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Wednesday 08 October 2008


Proclamations of the Red Queen

27th June 2008

Same-Sex Parenting: Britain and New Zealand

Posted by: Craig Young

In Gay Times (UK) (May 2008), there are a couple of fascinating pieces on same-sex parenting in the United Kingdom, which deals with what will probably happen when our own Parliament eventually gets around to amending our Adoption Act 1955.

In some areas, New Zealand is ahead of the United Kingdom. While I understood that lesbians were able to access private fertility services to have their own children in the United Kingdom, apparently this didn’t apply to the state-run National Health Service. As for New Zealand, fertility services are regulated by the Human Rights Act 1993 in New Zealand, which forbids discrimination on the basis of sexual orientation, and after the Ministerial Committee on Artificial Reproductive Technology (MCART) reported back positively to the then-Minister of Justice Doug Graham in 1994, lesbians have had access to fertility services ever since. Back in 2004, Parliament also passed the Care of Children Act to insure that amongst other things, lesbian coparents were recognised as joint custodial parents of lesbian birthmothers within the context of fertility service-assisted pregnancies and childbearing. After much rumination, the Human Fertilisation and Embryology Act 2008 means that the United Kingdom has now followed suit.

On the other hand, the United Kingdom are well in front of us when it comes to inclusive adoption reform. The Adoption and Children Act 2002 took effect in December 2005, and has made it possible for eligible prospective UK lesbian and gay parents to make joint adoption applications, as long as they pass strict agency vetting guidelines related to stability and duration of relationship, even if the number of children available for adoption in both New Zealand and the United Kingdom has droppsed as a result of straight women’s access to contraception and abortion, as well as the advent of solo parenthood. As a result the United Kingdom had 3300 adoption placements last year, while New Zealand had 291. In the case of the United Kingdom, about 33 went to prospective and eligible LGBT parents.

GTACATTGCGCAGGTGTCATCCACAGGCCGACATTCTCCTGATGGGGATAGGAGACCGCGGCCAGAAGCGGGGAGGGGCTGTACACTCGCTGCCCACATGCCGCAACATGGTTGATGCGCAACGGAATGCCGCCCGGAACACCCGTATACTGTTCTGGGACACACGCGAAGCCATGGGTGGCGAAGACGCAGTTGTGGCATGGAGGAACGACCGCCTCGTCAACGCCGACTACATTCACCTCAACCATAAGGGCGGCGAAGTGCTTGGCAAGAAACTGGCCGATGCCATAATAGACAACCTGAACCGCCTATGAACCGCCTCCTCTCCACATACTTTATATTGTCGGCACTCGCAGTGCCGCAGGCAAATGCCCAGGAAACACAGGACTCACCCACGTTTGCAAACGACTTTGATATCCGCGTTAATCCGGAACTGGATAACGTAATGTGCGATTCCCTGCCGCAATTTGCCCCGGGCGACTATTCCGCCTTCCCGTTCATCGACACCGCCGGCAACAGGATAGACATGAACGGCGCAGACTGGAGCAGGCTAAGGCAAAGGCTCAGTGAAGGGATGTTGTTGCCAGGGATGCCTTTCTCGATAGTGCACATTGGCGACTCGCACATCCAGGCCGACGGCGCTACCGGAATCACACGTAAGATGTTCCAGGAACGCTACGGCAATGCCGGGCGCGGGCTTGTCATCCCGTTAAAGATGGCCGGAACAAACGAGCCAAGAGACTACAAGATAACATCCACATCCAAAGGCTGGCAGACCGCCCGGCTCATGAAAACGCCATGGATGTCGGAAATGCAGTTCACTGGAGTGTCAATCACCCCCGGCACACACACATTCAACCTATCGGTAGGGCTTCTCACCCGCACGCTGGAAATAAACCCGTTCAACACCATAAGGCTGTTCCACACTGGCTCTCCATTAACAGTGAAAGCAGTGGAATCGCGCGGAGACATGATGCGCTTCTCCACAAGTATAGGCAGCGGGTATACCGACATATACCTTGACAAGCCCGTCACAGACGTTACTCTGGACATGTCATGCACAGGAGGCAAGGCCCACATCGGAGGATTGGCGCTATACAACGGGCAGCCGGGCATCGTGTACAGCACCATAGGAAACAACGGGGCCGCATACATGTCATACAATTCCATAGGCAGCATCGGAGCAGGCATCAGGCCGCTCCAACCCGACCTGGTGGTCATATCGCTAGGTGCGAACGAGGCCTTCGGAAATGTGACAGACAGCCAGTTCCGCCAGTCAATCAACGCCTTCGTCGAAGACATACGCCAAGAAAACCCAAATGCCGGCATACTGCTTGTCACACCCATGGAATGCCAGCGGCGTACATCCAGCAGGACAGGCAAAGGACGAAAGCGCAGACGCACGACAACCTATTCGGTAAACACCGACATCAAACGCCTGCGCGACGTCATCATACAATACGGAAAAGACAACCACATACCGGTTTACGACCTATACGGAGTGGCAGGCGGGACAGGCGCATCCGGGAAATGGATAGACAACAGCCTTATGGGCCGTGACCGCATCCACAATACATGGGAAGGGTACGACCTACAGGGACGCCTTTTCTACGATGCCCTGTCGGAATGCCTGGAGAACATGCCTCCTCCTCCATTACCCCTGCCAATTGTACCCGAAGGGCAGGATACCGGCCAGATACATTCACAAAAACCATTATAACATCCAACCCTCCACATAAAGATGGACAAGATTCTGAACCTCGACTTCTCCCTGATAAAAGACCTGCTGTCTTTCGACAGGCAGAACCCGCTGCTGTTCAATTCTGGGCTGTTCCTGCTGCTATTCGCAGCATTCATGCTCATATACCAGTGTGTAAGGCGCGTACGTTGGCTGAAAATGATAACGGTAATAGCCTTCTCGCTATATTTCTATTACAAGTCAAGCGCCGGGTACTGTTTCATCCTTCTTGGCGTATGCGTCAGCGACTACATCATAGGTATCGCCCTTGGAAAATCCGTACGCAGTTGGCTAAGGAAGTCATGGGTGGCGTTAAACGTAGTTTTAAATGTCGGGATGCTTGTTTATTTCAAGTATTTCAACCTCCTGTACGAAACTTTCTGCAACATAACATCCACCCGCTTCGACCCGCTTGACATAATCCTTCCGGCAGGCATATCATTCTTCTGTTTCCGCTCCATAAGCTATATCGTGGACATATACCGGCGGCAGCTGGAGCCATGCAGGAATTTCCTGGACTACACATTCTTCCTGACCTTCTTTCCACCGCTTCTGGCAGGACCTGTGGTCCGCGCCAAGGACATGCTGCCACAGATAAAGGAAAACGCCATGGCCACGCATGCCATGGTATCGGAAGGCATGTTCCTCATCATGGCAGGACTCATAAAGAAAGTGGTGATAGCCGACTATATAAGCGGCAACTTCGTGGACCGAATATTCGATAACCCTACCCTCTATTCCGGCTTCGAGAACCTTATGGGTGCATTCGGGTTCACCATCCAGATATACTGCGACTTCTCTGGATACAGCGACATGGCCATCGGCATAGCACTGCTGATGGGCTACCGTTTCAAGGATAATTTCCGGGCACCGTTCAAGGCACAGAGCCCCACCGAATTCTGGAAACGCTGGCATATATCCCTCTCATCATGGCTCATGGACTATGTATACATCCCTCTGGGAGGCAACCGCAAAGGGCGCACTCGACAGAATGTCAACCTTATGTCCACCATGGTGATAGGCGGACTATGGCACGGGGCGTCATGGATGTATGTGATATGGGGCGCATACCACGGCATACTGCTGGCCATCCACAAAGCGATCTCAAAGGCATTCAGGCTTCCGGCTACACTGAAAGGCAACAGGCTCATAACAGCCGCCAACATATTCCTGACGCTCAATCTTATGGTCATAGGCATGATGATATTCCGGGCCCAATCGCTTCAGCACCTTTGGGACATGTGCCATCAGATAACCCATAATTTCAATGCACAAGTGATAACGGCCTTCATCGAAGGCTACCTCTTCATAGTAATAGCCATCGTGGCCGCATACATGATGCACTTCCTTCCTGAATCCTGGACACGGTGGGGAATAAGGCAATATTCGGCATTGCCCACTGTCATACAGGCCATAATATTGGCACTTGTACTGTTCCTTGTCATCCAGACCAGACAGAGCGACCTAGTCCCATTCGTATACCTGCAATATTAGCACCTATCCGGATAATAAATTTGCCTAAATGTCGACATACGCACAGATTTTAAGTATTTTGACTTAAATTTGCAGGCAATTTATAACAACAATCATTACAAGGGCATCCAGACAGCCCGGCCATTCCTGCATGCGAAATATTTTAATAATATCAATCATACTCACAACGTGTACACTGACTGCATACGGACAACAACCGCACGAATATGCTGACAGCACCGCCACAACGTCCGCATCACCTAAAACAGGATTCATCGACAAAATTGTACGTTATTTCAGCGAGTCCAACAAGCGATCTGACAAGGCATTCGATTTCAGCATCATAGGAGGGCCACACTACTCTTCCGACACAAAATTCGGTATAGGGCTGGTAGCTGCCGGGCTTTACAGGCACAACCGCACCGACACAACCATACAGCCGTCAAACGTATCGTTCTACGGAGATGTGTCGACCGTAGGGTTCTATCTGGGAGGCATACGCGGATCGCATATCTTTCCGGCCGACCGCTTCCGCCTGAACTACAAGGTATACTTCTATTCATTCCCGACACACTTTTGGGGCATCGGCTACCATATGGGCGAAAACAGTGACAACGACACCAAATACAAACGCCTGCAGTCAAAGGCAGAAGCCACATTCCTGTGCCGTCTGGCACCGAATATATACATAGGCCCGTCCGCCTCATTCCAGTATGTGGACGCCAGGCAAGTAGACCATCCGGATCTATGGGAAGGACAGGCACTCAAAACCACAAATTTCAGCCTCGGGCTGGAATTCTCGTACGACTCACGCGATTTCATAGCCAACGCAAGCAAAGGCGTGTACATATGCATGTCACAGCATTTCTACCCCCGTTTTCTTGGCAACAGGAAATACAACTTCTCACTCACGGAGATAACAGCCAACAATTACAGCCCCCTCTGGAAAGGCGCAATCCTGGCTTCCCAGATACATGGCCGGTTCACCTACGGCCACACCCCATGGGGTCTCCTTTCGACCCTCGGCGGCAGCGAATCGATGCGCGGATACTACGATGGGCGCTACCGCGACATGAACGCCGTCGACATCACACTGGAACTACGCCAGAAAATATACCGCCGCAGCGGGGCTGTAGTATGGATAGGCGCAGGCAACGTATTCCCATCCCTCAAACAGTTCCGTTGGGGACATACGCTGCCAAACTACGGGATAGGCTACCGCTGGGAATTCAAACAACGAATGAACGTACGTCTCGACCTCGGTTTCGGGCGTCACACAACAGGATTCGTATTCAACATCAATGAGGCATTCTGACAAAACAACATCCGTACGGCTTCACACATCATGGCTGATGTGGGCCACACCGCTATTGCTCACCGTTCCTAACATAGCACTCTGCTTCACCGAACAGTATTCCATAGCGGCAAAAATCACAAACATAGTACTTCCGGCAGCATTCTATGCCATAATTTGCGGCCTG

In the United Kingdom, straight and LGBT prospective adoptive parents apply to an agency, and then undertake a rigorous period of assessment, which includes a rigorous medical examination of both parents, investigation of their references, and whether or not they have any criminal records. Sadly, children are often placed for adoption because of histories of birthparent neglect and abuse. As a result they may have behavioural difficulties, relationship problems and may have to unlearn earlier aberrant behaviour from dysfunctional parental role models. Sometimes, given those circumstances, one partner may decide to forego their own career or job to be a full-time parent, or establish a home business that enables them to care for their children.

Granted, the above may sound challenging, but these children often have heartbreaking personal histories, and require love and stable parental circumstances. Parental responsibility is just that, too- it requires love, time, money and hard work, however rewarding it may be when one can undo the pain of the past that some of these children may have had.  In the case of the two Gay Times articles, neither of the cited articles discussed coparent adoptions, which occur when one partner has children from a previous relationship, so that the coparent has custody and responsibility for their children if anything happens to the birthparent.

Based on the Christian Right’s imbecilic statements about civil unions, when New
Zealand amends our own adoption laws, I suspect we will then see similarly gormless remarks about the low or slow uptake of LGBT adoptions. There are probably two reasons for that- one is that New Zealand LGBT prospective parents have had access to fertility services for nearly fourteen years longer than our British counterparts, while as I’ve noted earlier, there are fewer children available for adoption placement due to straight women’s greater reproductive freedom and the rise of alternative parenting models. 

In any case, the above suggests an ideal retort- there may be fewer LGBT adoptions once an initial surge in coparent adoptions has passed, because same-sex parenting requires serious deliberation and preparation, as well as maturity- just as there are far fewer divorces after our civil unions when compared to heterosexual marriages, it might be added mischievously.

Strongly Recommended:

Peter Hart: “Children in Need” GT 356 (May 2008): 76-77.

Richard Smith: “Are We Family?” GT 356 (May 2008): 92-93.

Tags: Politics

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